This is my story for the past few months. I am writing it down as a simple record for myself. Perhaps one day I will want to remember all that happened. Feel free to accompany me on my memory journey. If you missed part one, you can catch up here.
So there I was, alone in my car, preparing for the 27 hour drive that I had ahead of me. About an hour before (as Josh was on the phone with the travel company), I had called my new supervisor (Josh had left him a voicemail the night before, but I thought that it would be best if I spoke to him). I essentially told him what had happened and that I wasn’t sure when I would be back at work. He could not have been more understanding. I had literally been on the job for three days, and here I was taking off for at least a week with no notice. While I was not at all concerned about losing my new-found position (it honestly didn’t matter to me at that point. If they fired me for this, then I probably didn’t want to work with them anyway. Plus, I was certain that my old boss would have given me my job back in an instant.), I was (and still am) extremely grateful for the sensitivity and kindness that he showed me. He told me to do what I had to do and we would work it out when I got back.
As I began my journey, I had no music playing (somehow, every song that came on seemed stupid and only served to aggravate me). My thoughts were a swirling complicated jumble, but amongst them all, one continued to be prominent. I needed to get to my sister. I couldn’t rest until I had seen her, spoken to her. Nothing mattered other than getting to her as fast as possible.
A few hours after I set out, *E* text-messaged me to find out if I had gotten on another flight. I replied that I was on the road and I would be there the following evening (Tuesday night). His follow-up of “You’re driving?” reminded me that I had not informed them of my change in plans. I would later find out that my dad was present during this text exchange, and neither he nor *E* were exactly pleased with my plans. Apparently the idea of me driving across the country by myself didn’t sound like a good plan to them. Knowing me as he does, though, *E* knew that it wouldn’t do anybody any good to voice their concerns, as I wasn’t likely to listen to them anyway.
I drove for about 13 hours that day. Sometimes I cried. Sometimes I spoke aloud, asking God questions that I knew I probably wouldn’t receive answers to. Sometimes I simply sat, attempting to wrap my mind around the idea of a world that did not include *A*. Constantly I prayed. I prayed for understanding, for wisdom, for comfort, for my sister, for my brother, for my other nieces and nephew. Only stopping for gas when I had to, I made myself eat when I wasn’t hungry, knowing that my body needed the sugar to keep going.
Around 11pm, I knew that I needed to stop. I was no longer safe to be on the road. I stopped at a Holiday Inn right off the highway. Before I went to bed, I called *E* to let him know that I was stopping for the night. While on the phone with him, I heard my nephew ask *E* if I knew. It was all I could do to keep it together at that moment. Again, I promised that I would be there as soon as I could be, I told him that I loved him, and I got off the phone. I spoke with Josh just after that, assuring him that I would sleep long enough to matter, and I went to bed. After 6 hours of surprisingly heavy sleep (I hadn’t been sleeping well the week before, and I’m sure you can imagine that I didn’t really sleep at all on Sunday night), I checked out and was on my way once more.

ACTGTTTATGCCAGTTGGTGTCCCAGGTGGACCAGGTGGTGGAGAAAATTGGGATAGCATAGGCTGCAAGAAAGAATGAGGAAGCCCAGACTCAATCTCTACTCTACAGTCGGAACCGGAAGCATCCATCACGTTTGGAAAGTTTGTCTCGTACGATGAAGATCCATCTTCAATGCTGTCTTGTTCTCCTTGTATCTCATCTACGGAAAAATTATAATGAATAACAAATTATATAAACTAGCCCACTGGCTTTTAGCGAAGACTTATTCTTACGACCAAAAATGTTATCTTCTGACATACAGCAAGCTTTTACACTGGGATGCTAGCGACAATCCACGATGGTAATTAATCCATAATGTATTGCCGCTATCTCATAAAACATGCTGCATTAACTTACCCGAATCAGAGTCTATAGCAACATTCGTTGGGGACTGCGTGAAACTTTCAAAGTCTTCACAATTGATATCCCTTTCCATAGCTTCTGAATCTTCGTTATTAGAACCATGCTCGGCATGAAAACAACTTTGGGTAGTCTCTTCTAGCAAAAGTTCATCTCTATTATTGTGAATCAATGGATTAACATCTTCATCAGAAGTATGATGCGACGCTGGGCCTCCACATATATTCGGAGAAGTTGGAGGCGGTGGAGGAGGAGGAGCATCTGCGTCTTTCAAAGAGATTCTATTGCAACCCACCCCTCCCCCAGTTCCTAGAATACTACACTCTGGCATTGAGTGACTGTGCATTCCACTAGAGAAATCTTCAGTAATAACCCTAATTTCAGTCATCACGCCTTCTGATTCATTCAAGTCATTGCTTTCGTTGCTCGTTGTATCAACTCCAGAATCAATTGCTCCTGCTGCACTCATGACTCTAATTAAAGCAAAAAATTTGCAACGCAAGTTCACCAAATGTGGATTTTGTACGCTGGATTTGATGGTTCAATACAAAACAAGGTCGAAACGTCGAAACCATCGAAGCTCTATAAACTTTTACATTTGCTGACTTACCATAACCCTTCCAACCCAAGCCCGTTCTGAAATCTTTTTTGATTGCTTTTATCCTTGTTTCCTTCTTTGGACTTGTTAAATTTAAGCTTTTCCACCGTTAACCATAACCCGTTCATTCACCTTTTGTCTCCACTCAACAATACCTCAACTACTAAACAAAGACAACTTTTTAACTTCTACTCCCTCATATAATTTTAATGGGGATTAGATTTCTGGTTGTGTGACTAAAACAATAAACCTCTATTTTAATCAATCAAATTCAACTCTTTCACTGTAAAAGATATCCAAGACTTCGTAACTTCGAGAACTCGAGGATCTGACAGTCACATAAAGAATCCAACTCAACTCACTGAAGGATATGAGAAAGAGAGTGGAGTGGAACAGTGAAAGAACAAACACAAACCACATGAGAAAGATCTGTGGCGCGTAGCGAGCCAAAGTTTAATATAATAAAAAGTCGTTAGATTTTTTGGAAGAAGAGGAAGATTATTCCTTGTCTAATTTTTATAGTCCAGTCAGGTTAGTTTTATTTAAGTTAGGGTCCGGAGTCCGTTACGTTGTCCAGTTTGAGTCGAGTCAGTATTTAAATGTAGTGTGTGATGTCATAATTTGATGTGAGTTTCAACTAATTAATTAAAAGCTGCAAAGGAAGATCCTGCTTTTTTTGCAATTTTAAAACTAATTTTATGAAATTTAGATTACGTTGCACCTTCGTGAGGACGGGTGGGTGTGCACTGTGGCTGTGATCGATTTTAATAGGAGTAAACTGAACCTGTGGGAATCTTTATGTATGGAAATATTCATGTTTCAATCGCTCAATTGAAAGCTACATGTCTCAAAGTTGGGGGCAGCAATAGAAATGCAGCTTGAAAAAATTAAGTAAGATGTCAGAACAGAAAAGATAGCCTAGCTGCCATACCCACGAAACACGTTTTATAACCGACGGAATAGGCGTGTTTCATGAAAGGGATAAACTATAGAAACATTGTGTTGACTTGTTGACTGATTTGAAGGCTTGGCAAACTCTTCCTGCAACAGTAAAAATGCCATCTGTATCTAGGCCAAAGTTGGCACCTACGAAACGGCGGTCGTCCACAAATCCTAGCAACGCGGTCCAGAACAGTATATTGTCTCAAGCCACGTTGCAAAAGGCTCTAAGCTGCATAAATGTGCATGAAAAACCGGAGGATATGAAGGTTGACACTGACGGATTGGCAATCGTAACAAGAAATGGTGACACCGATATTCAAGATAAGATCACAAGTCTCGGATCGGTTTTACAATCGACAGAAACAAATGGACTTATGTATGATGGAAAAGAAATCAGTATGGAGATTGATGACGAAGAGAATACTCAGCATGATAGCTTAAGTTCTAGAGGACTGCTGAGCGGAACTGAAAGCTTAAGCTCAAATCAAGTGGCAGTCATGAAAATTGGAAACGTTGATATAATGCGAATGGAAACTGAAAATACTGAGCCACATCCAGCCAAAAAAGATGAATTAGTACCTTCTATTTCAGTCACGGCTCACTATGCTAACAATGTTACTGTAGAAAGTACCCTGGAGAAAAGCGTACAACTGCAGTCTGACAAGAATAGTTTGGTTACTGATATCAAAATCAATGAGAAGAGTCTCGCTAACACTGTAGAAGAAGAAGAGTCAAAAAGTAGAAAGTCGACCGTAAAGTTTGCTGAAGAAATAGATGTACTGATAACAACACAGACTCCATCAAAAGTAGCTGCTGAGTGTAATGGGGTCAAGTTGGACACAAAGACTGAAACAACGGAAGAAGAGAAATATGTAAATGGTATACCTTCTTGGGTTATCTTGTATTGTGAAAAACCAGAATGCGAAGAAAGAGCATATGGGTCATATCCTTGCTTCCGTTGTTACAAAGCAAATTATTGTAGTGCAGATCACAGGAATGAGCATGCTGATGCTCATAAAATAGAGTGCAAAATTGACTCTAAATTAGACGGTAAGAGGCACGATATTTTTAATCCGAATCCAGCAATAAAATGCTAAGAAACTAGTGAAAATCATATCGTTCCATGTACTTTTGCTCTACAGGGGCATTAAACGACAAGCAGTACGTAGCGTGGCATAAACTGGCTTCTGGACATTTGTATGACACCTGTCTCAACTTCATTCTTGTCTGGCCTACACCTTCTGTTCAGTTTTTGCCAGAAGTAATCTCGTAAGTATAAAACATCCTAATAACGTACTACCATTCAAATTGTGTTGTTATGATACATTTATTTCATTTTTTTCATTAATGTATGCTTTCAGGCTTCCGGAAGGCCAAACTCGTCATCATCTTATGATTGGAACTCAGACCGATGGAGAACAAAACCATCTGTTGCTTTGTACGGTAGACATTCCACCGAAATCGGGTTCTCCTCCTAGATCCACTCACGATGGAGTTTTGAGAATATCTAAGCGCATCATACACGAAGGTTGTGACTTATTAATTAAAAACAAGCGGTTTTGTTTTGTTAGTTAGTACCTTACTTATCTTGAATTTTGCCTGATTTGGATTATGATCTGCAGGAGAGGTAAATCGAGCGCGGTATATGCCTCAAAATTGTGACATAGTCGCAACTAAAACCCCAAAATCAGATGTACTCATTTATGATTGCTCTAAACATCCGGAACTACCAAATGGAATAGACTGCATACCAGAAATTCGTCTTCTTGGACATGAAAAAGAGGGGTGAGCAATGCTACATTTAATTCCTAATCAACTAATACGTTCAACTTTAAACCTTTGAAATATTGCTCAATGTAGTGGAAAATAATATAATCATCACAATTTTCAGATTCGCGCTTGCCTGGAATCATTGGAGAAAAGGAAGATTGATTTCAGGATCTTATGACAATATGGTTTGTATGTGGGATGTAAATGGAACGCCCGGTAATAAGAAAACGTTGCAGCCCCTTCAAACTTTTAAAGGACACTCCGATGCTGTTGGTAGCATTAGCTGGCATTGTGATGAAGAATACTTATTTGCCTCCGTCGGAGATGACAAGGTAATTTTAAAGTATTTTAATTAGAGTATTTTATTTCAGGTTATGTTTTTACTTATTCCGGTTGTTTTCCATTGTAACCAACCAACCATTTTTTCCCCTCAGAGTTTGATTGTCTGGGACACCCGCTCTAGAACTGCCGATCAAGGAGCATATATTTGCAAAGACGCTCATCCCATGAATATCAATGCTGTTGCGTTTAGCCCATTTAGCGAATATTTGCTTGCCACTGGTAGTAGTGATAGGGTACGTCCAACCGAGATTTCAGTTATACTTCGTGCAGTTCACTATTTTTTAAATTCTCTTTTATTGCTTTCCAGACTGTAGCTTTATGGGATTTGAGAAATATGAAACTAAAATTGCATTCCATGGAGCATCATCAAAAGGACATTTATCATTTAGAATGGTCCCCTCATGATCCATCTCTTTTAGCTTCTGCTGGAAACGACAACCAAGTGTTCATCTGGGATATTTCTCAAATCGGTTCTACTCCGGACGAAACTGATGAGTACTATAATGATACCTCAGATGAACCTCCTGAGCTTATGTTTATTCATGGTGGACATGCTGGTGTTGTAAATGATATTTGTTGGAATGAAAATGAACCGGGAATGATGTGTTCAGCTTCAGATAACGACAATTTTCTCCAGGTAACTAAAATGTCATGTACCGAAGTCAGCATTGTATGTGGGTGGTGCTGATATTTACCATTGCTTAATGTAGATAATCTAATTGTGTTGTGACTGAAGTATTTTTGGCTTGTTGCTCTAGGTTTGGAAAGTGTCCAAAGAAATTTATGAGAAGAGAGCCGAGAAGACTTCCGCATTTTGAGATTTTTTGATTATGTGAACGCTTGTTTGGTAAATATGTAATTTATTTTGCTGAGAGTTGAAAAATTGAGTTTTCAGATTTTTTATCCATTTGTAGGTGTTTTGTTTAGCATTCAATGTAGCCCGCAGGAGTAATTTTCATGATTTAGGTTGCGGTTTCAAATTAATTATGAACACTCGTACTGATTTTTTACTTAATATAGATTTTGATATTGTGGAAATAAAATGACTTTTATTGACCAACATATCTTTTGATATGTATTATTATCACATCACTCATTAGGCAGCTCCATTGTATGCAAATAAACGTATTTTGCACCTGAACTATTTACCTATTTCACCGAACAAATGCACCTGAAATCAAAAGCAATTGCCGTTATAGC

Tuesday was much the same as Monday. I could physically feel God’s healing hand working on me. While I knew that nothing would ever be the same, and nothing would ever make it ok that I would never again hear *A*’s laugh, I also knew that God was there. During this journey, I continually came back to the old hymn “It is Well with my Soul.” For those who don’t know it, the lyrics (of the first verse) are:
“When peace, like a river, attendeth my way,
When sorrows like sea billows roll;
Whatever my lot, Thou has taught me to say,
It is well, it is well, with my soul.
It is well, with my soul,
It is well, it is well, with my soul.”
Horatio Spafford wrote the song shortly after learning that his four daughters had drowned while sailing to England for a family trip. He had been delayed and sent his family on ahead. Only his wife survived the trip.
For obvious reasons, the song struck a chord deep within me, and I clung to it. Over and over for the next few weeks, I would repeat to myself “it is well with my soul.” It became my lifeline, my reassurance that the pain would not be crushing forever, that I would eventually find a new normal, and that through it all, I would never be alone.
As I drove, I thanked God for the peace that was slowly settling over my spirit, but I continued to think of little other than my sister. I had not spoken to her, and I could not properly breathe until I knew that she was going to be ok. As I entered Texas, I had to remind myself not to get too excited. I wanted so much to believe that being in the same state meant that I was getting close, but I knew that I would be driving across Texas for around 10 hours before I made it to my destination. The time seemed to drag on forever while occasionally skipping ahead at a very welcome rate.
Finally, I began approaching the towns a mere hour outside of my home. I could feel it coming. Soon, I would be able to stop, take a proper breath, and look *D* in the eyes.
To be continued (again)